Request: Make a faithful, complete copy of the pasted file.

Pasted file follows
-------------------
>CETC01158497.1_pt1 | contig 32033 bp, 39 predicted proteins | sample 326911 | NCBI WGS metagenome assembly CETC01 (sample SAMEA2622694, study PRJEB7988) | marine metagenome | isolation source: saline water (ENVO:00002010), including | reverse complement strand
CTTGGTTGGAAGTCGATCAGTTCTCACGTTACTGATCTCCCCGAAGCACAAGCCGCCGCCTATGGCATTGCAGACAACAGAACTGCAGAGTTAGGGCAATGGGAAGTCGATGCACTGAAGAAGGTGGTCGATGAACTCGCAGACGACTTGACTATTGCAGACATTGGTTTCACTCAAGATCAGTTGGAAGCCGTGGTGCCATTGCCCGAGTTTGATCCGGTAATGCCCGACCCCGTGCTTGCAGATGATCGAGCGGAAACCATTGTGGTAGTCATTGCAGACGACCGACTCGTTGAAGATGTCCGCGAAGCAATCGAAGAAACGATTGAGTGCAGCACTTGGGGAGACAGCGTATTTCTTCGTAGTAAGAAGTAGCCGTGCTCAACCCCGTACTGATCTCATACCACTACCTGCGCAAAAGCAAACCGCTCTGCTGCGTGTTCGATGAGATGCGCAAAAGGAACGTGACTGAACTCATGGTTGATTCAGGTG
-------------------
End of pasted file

>CETC01158497.1_pt1 | contig 32033 bp, 39 predicted proteins | sample 326911 | NCBI WGS metagenome assembly CETC01 (sample SAMEA2622694, study PRJEB7988) | marine metagenome | isolation source: saline water (ENVO:00002010), including | reverse complement strand
CTTGGTTGGAAGTCGATCAGTTCTCACGTTACTGATCTCCCCGAAGCACAAGCCGCCGCCTATGGCATTGCAGACAACAGAACTGCAGAGTTAGGGCAATGGGAAGTCGATGCACTGAAGAAGGTGGTCGATGAACTCGCAGACGACTTGACTATTGCAGACATTGGTTTCACTCAAGATCAGTTGGAAGCCGTGGTGCCATTGCCCGAGTTTGATCCGGTAATGCCCGACCCCGTGCTTGCAGATGATCGAGCGGAAACCATTGTGGTAGTCATTGCAGACGACCGACTCGTTGAAGATGTCCGCGAAGCAATCGAAGAAACGATTGAGTGCAGCACTTGGGGAGACAGCGTATTTCTTCGTAGTAAGAAGTAGCCGTGCTCAACCCCGTACTGATCTCATACCACTACCTGCGCAAAAGCAAACCGCTCTGCTGCGTGTTCGATGAGATGCGCAAAAGGAACGTGACTGAACTCATGGTTGATTCAGGTG